Pat getting it done
Steel customizes 2 or 3 programs for various competition cycles. Damn the high rep deadlifts. I got a trashcan in the weight room with my name on it, and it is my close personal friend when high rep deadlifts come along. Everyone tells me “What the hell are you puking for? Stop puking!” Trust me, throwing up isn’t really high on my list of priorities either. If you find a way to make it stop, I’ll be first in line to find out. It doesn’t matter though. Exhaustion, vomiting, struggle, pain. It is fleeting. It goes away in 5mins, 10 mins, even if it’s a day or two. It’s just a day or two. The strength, the confidence, the pride, the discipline, lasts beyond your reckoning. I remember the hardest workout to date. It was training for a powerlifting meet. 85% 10x2 bench press, 85% 20x2 DL. I was struggling massively with the bench press, as competition requires that you pause it for a duration on your chest. Big bump to the difficulty. A few prior lifts, I also struggle with the bench and ask Steel what to do. “Take more rest. Get it done. No missed reps.” Short and sweet. Not the workout. The workout was long and bittersweet. It took me an hour forty-five to finish the bench without missing any reps. Thenthe DL was another hour. In truth, Steel assigns some harder lifts than this. However, this is just plain mental endurance. I am already struggling to lift a regular amount, and the volume is significant here. Can you get back under the weight again? Even when you know it’s going to suck? Even when you know you will need to do it again after this? And after that and after that and after that? Yes. Yes, I can do it easily. I know it will make me stronger. It will build my resolve. It will build me as a person.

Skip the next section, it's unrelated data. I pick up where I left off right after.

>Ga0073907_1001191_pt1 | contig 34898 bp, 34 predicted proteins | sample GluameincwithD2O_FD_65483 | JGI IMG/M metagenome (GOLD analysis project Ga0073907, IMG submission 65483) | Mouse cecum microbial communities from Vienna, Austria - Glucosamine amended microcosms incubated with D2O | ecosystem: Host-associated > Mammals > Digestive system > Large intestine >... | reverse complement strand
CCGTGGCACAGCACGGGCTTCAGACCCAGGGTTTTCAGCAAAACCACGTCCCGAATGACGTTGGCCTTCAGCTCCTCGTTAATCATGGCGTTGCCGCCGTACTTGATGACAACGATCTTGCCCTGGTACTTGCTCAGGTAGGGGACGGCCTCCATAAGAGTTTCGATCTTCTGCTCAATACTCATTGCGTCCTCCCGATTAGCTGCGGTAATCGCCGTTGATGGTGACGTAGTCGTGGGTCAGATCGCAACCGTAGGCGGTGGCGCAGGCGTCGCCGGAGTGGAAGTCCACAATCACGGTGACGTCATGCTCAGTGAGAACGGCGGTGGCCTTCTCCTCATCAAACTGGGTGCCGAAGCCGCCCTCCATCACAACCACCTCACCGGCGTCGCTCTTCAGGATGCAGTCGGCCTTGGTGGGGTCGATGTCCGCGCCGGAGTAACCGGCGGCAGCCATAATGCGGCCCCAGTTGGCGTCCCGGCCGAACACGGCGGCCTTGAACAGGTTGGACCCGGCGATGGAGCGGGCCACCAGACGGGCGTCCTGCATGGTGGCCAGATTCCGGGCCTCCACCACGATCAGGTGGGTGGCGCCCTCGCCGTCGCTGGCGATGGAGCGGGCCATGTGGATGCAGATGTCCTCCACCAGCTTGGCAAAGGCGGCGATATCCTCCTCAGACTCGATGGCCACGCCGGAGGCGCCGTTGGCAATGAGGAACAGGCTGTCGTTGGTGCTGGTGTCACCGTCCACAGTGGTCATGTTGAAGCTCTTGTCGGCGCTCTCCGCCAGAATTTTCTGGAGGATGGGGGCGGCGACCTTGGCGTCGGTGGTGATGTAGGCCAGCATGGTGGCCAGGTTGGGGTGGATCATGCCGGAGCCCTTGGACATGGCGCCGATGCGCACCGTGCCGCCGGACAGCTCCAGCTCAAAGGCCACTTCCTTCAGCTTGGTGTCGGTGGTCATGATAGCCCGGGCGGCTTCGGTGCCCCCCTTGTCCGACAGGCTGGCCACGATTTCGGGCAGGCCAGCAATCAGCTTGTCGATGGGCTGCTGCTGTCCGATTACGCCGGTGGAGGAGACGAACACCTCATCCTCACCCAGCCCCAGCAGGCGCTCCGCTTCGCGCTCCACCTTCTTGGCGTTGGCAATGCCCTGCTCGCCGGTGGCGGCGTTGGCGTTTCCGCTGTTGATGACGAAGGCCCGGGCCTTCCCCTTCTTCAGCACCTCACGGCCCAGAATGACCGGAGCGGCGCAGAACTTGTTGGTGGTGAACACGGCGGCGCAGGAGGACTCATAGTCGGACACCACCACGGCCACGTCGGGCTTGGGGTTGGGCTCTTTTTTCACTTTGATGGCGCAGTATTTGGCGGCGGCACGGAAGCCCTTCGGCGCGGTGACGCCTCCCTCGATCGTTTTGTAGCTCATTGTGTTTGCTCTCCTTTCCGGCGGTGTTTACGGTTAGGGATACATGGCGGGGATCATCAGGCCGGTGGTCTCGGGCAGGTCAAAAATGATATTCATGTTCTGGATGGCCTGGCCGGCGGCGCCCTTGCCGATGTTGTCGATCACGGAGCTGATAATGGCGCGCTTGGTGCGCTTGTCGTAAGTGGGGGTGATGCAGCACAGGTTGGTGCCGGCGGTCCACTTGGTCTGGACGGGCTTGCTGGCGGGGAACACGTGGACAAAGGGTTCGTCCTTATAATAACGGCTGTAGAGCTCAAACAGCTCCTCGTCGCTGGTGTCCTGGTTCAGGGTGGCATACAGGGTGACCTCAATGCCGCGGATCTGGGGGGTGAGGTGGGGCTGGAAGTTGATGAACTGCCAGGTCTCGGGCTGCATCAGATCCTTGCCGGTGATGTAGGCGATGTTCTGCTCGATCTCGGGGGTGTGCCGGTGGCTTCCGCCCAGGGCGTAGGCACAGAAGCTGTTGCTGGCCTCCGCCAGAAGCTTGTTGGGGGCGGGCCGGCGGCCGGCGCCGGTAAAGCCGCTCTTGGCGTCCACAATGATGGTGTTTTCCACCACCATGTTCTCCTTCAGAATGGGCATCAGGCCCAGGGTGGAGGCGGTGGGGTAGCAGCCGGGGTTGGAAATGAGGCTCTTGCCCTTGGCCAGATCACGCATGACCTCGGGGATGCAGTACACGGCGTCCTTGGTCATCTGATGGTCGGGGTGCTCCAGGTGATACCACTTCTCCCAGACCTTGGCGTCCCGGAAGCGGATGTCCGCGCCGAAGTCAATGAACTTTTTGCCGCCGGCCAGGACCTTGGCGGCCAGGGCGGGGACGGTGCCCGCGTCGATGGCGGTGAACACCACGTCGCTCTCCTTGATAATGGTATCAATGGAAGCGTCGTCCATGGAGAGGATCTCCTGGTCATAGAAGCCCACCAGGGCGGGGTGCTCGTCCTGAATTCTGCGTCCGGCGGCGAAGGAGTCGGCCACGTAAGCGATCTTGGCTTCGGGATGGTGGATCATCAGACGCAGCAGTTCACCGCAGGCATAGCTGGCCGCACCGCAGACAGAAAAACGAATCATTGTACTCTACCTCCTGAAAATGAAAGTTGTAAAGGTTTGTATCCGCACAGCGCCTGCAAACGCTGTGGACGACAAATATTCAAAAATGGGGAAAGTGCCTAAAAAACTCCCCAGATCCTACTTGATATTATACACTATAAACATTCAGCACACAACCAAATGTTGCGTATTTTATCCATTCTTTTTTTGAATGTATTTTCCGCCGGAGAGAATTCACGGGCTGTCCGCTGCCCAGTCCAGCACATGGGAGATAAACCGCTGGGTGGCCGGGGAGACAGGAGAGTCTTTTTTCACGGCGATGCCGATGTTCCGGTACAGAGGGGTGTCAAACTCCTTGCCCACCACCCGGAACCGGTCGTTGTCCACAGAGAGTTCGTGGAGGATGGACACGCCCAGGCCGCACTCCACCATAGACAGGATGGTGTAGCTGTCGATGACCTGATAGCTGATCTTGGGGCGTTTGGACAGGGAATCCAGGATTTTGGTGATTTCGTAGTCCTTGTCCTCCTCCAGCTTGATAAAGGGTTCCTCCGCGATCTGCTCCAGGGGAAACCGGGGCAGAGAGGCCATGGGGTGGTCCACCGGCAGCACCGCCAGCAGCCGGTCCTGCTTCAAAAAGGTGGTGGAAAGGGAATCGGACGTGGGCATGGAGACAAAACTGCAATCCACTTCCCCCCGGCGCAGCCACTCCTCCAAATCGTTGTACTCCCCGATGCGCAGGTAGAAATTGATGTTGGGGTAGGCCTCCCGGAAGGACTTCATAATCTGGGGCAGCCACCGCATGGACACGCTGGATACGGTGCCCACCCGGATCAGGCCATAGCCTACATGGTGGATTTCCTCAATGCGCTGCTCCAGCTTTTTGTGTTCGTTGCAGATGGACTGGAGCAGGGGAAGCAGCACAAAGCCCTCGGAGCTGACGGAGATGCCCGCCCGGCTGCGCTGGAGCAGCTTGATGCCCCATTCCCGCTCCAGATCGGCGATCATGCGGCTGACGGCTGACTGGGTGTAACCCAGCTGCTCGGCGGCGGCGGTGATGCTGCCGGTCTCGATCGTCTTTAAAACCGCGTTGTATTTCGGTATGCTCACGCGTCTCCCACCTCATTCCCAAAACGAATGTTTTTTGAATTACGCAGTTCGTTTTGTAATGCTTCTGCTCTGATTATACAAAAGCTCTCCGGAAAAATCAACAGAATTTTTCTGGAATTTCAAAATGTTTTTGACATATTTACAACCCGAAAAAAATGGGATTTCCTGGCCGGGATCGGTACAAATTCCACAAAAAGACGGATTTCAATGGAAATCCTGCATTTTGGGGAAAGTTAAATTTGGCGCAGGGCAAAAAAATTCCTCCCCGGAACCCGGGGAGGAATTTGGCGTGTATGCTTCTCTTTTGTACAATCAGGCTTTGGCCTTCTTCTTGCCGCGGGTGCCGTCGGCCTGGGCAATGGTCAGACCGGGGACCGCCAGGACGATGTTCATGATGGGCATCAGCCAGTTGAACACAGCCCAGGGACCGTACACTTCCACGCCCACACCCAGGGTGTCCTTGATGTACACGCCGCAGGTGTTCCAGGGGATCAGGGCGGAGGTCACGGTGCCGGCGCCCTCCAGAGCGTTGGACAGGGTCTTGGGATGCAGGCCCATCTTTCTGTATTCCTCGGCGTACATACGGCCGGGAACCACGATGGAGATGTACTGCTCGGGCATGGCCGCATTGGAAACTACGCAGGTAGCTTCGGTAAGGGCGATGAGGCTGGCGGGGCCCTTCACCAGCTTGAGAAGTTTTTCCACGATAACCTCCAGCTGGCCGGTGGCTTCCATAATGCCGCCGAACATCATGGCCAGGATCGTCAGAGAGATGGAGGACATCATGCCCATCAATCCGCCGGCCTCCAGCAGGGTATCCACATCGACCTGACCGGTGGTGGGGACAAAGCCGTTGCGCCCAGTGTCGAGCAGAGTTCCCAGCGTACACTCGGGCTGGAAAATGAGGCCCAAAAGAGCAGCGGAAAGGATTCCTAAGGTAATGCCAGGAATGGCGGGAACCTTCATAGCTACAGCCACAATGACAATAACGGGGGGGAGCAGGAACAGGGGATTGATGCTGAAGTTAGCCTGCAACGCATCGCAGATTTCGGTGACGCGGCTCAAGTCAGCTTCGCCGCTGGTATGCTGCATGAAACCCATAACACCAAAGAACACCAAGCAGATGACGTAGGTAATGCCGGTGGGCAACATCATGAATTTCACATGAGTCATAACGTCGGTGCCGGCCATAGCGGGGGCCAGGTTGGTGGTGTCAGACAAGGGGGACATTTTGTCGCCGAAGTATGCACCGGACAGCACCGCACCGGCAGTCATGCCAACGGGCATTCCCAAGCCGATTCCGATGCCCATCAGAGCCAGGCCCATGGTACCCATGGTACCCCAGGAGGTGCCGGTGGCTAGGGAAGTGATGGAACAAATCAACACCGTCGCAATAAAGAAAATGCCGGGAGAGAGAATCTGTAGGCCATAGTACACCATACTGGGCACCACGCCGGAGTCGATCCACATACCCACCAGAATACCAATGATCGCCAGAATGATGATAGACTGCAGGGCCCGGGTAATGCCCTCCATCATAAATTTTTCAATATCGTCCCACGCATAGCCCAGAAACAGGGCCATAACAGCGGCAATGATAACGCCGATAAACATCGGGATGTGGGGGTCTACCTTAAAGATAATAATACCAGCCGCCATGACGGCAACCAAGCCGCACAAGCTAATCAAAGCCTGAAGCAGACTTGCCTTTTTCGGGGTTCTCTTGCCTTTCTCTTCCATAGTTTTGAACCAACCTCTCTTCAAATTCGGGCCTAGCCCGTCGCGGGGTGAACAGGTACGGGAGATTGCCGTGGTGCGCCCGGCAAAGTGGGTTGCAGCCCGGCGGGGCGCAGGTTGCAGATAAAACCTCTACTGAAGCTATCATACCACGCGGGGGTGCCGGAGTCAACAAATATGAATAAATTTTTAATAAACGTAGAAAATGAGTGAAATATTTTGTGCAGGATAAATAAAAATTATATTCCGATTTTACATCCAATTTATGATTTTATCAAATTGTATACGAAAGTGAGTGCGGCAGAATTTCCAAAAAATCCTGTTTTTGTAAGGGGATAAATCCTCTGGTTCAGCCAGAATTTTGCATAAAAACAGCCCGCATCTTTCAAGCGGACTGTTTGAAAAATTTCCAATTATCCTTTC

Two years, a powerlifting meet, a strongman competition, and 6–8 training cycles later, I stand 75lbs heavier (mostly muscle), over 200 lbs stronger in the squat and DL, bigger, stronger, more confident. I have developed a conviction in my training, in my opinions, in my actions, a strength of will. I can’t make any real analogies on how strength training is a drug, or even a whiskey, because that is not enough. It is a part of me. It is now a part of the way that I define myself, define my life and experiences. I am happier for it, I am stronger, I am better for it, and I am just getting started.

All About Being a Lifer

What's a Lifer? Someone who isn't in to something for just a day, a month, a's for life. Whether its training or your family or your doesn't matter. You work at it, you build on it, you see the big picture . You don't miss workouts because it means something to you. You are like a Shakespearean actor- no matter what is going on in your life, you block it out when it's time to train. You walk into the weight room and all else disappears. Worry about it later.